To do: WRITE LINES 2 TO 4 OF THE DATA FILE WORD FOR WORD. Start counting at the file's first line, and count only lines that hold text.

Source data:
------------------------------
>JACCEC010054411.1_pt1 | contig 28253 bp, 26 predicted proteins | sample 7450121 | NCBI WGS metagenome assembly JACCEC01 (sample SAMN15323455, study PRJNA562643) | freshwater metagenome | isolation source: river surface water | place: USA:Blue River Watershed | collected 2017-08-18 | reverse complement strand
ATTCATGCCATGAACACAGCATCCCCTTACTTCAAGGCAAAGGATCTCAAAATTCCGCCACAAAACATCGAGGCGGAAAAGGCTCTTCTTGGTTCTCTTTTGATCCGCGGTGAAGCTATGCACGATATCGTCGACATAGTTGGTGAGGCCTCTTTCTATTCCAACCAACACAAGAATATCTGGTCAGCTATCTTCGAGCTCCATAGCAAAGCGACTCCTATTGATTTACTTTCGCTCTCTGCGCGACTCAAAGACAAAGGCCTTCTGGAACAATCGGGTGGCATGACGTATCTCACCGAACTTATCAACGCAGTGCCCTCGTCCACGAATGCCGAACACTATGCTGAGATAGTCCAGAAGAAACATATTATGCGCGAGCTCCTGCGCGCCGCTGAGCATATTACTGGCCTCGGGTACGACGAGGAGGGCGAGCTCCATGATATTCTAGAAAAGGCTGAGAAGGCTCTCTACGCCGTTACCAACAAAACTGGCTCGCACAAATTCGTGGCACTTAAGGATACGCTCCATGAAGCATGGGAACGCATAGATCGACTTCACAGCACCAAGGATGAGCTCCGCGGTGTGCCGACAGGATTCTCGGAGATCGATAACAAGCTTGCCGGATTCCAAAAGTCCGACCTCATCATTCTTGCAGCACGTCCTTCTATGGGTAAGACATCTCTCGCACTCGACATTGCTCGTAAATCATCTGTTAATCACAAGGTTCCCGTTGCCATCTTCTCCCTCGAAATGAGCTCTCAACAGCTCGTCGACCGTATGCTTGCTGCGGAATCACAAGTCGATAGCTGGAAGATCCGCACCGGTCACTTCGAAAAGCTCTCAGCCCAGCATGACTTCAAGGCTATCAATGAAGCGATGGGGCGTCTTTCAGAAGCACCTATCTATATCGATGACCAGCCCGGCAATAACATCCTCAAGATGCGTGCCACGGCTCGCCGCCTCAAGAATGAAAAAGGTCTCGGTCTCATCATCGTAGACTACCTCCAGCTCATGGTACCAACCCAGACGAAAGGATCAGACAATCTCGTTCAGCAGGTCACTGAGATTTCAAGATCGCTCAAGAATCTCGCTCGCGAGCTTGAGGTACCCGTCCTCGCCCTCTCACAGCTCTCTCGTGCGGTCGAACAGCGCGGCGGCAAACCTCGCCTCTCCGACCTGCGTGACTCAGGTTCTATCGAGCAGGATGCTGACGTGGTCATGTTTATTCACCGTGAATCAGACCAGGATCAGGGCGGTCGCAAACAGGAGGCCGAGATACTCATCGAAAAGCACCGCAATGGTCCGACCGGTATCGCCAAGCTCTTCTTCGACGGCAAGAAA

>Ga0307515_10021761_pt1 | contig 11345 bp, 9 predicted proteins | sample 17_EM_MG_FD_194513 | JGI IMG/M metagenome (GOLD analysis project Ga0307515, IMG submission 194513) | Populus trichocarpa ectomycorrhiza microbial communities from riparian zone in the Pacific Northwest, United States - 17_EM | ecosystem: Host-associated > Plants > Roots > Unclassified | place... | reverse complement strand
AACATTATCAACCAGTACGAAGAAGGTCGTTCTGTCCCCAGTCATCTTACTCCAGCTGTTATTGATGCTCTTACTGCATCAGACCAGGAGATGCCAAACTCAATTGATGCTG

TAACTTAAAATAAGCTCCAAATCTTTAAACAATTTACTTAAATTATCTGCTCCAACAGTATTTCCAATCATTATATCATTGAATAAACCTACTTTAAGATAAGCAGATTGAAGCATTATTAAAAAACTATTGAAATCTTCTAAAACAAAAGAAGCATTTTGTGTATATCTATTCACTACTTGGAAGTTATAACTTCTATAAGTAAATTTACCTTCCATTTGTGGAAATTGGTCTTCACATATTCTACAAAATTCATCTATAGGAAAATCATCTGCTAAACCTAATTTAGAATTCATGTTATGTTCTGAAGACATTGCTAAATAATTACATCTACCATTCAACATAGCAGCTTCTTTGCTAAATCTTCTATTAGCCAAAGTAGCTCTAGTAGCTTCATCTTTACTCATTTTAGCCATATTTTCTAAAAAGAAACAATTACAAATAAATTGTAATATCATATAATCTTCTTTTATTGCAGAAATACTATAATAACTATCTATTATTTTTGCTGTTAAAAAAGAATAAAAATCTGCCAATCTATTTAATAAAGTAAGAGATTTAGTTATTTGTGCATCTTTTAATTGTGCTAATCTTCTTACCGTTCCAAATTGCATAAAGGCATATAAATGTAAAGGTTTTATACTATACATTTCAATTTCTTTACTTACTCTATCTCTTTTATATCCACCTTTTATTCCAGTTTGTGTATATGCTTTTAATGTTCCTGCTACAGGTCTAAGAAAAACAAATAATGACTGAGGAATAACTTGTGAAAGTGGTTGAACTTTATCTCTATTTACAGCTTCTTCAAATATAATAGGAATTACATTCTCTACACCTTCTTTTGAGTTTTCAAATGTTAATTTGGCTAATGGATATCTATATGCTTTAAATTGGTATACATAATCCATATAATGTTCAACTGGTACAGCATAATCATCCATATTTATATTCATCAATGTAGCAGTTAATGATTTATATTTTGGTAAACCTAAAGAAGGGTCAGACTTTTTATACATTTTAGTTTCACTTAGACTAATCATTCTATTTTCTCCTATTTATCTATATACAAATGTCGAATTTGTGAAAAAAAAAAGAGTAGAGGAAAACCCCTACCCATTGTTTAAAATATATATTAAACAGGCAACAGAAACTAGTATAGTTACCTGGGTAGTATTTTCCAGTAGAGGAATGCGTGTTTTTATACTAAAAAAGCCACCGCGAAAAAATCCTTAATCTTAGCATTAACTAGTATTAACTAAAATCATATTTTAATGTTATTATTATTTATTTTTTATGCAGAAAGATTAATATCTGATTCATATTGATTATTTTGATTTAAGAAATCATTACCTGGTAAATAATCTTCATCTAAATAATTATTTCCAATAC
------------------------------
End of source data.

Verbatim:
ATTCATGCCATGAACACAGCATCCCCTTACTTCAAGGCAAAGGATCTCAAAATTCCGCCACAAAACATCGAGGCGGAAAAGGCTCTTCTTGGTTCTCTTTTGATCCGCGGTGAAGCTATGCACGATATCGTCGACATAGTTGGTGAGGCCTCTTTCTATTCCAACCAACACAAGAATATCTGGTCAGCTATCTTCGAGCTCCATAGCAAAGCGACTCCTATTGATTTACTTTCGCTCTCTGCGCGACTCAAAGACAAAGGCCTTCTGGAACAATCGGGTGGCATGACGTATCTCACCGAACTTATCAACGCAGTGCCCTCGTCCACGAATGCCGAACACTATGCTGAGATAGTCCAGAAGAAACATATTATGCGCGAGCTCCTGCGCGCCGCTGAGCATATTACTGGCCTCGGGTACGACGAGGAGGGCGAGCTCCATGATATTCTAGAAAAGGCTGAGAAGGCTCTCTACGCCGTTACCAACAAAACTGGCTCGCACAAATTCGTGGCACTTAAGGATACGCTCCATGAAGCATGGGAACGCATAGATCGACTTCACAGCACCAAGGATGAGCTCCGCGGTGTGCCGACAGGATTCTCGGAGATCGATAACAAGCTTGCCGGATTCCAAAAGTCCGACCTCATCATTCTTGCAGCACGTCCTTCTATGGGTAAGACATCTCTCGCACTCGACATTGCTCGTAAATCATCTGTTAATCACAAGGTTCCCGTTGCCATCTTCTCCCTCGAAATGAGCTCTCAACAGCTCGTCGACCGTATGCTTGCTGCGGAATCACAAGTCGATAGCTGGAAGATCCGCACCGGTCACTTCGAAAAGCTCTCAGCCCAGCATGACTTCAAGGCTATCAATGAAGCGATGGGGCGTCTTTCAGAAGCACCTATCTATATCGATGACCAGCCCGGCAATAACATCCTCAAGATGCGTGCCACGGCTCGCCGCCTCAAGAATGAAAAAGGTCTCGGTCTCATCATCGTAGACTACCTCCAGCTCATGGTACCAACCCAGACGAAAGGATCAGACAATCTCGTTCAGCAGGTCACTGAGATTTCAAGATCGCTCAAGAATCTCGCTCGCGAGCTTGAGGTACCCGTCCTCGCCCTCTCACAGCTCTCTCGTGCGGTCGAACAGCGCGGCGGCAAACCTCGCCTCTCCGACCTGCGTGACTCAGGTTCTATCGAGCAGGATGCTGACGTGGTCATGTTTATTCACCGTGAATCAGACCAGGATCAGGGCGGTCGCAAACAGGAGGCCGAGATACTCATCGAAAAGCACCGCAATGGTCCGACCGGTATCGCCAAGCTCTTCTTCGACGGCAAGAAA

>Ga0307515_10021761_pt1 | contig 11345 bp, 9 predicted proteins | sample 17_EM_MG_FD_194513 | JGI IMG/M metagenome (GOLD analysis project Ga0307515, IMG submission 194513) | Populus trichocarpa ectomycorrhiza microbial communities from riparian zone in the Pacific Northwest, United States - 17_EM | ecosystem: Host-associated > Plants > Roots > Unclassified | place... | reverse complement strand
AACATTATCAACCAGTACGAAGAAGGTCGTTCTGTCCCCAGTCATCTTACTCCAGCTGTTATTGATGCTCTTACTGCATCAGACCAGGAGATGCCAAACTCAATTGATGCTG